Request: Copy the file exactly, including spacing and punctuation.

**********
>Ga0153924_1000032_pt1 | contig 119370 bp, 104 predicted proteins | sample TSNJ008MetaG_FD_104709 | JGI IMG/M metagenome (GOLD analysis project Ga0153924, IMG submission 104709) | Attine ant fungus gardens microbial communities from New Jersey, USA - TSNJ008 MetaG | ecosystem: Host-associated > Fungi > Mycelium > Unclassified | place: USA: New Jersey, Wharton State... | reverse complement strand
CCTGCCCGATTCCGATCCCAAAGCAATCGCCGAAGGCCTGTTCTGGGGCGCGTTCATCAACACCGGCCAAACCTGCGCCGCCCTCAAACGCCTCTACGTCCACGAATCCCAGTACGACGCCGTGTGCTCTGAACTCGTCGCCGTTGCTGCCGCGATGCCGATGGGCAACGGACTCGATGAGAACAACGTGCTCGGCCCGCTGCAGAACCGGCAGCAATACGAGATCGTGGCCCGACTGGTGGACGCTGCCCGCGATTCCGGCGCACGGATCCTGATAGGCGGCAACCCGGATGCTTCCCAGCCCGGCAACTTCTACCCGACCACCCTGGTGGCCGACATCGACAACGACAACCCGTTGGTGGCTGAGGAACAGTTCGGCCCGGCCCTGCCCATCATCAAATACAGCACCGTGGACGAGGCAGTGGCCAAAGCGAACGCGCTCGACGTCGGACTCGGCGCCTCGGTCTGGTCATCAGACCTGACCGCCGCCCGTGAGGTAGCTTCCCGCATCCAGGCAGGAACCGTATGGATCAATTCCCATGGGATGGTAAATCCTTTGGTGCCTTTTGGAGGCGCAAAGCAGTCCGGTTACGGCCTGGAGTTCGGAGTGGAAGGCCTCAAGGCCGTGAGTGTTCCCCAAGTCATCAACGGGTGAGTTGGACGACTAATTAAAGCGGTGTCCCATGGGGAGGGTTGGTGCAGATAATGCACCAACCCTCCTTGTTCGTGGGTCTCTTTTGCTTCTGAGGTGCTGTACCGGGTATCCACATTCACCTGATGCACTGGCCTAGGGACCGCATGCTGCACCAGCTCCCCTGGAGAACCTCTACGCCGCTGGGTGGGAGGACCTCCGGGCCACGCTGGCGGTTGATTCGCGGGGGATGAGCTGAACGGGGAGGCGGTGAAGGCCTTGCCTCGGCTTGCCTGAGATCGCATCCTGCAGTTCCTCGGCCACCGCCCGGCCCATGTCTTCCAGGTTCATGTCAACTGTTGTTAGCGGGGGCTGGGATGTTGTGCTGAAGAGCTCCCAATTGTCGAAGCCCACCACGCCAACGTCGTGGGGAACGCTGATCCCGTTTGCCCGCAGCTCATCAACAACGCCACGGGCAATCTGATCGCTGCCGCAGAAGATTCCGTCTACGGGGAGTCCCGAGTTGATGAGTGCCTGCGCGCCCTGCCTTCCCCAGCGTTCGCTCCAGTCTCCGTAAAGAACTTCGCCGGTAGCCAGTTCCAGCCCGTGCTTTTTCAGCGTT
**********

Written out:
>Ga0153924_1000032_pt1 | contig 119370 bp, 104 predicted proteins | sample TSNJ008MetaG_FD_104709 | JGI IMG/M metagenome (GOLD analysis project Ga0153924, IMG submission 104709) | Attine ant fungus gardens microbial communities from New Jersey, USA - TSNJ008 MetaG | ecosystem: Host-associated > Fungi > Mycelium > Unclassified | place: USA: New Jersey, Wharton State... | reverse complement strand
CCTGCCCGATTCCGATCCCAAAGCAATCGCCGAAGGCCTGTTCTGGGGCGCGTTCATCAACACCGGCCAAACCTGCGCCGCCCTCAAACGCCTCTACGTCCACGAATCCCAGTACGACGCCGTGTGCTCTGAACTCGTCGCCGTTGCTGCCGCGATGCCGATGGGCAACGGACTCGATGAGAACAACGTGCTCGGCCCGCTGCAGAACCGGCAGCAATACGAGATCGTGGCCCGACTGGTGGACGCTGCCCGCGATTCCGGCGCACGGATCCTGATAGGCGGCAACCCGGATGCTTCCCAGCCCGGCAACTTCTACCCGACCACCCTGGTGGCCGACATCGACAACGACAACCCGTTGGTGGCTGAGGAACAGTTCGGCCCGGCCCTGCCCATCATCAAATACAGCACCGTGGACGAGGCAGTGGCCAAAGCGAACGCGCTCGACGTCGGACTCGGCGCCTCGGTCTGGTCATCAGACCTGACCGCCGCCCGTGAGGTAGCTTCCCGCATCCAGGCAGGAACCGTATGGATCAATTCCCATGGGATGGTAAATCCTTTGGTGCCTTTTGGAGGCGCAAAGCAGTCCGGTTACGGCCTGGAGTTCGGAGTGGAAGGCCTCAAGGCCGTGAGTGTTCCCCAAGTCATCAACGGGTGAGTTGGACGACTAATTAAAGCGGTGTCCCATGGGGAGGGTTGGTGCAGATAATGCACCAACCCTCCTTGTTCGTGGGTCTCTTTTGCTTCTGAGGTGCTGTACCGGGTATCCACATTCACCTGATGCACTGGCCTAGGGACCGCATGCTGCACCAGCTCCCCTGGAGAACCTCTACGCCGCTGGGTGGGAGGACCTCCGGGCCACGCTGGCGGTTGATTCGCGGGGGATGAGCTGAACGGGGAGGCGGTGAAGGCCTTGCCTCGGCTTGCCTGAGATCGCATCCTGCAGTTCCTCGGCCACCGCCCGGCCCATGTCTTCCAGGTTCATGTCAACTGTTGTTAGCGGGGGCTGGGATGTTGTGCTGAAGAGCTCCCAATTGTCGAAGCCCACCACGCCAACGTCGTGGGGAACGCTGATCCCGTTTGCCCGCAGCTCATCAACAACGCCACGGGCAATCTGATCGCTGCCGCAGAAGATTCCGTCTACGGGGAGTCCCGAGTTGATGAGTGCCTGCGCGCCCTGCCTTCCCCAGCGTTCGCTCCAGTCTCCGTAAAGAACTTCGCCGGTAGCCAGTTCCAGCCCGTGCTTTTTCAGCGTT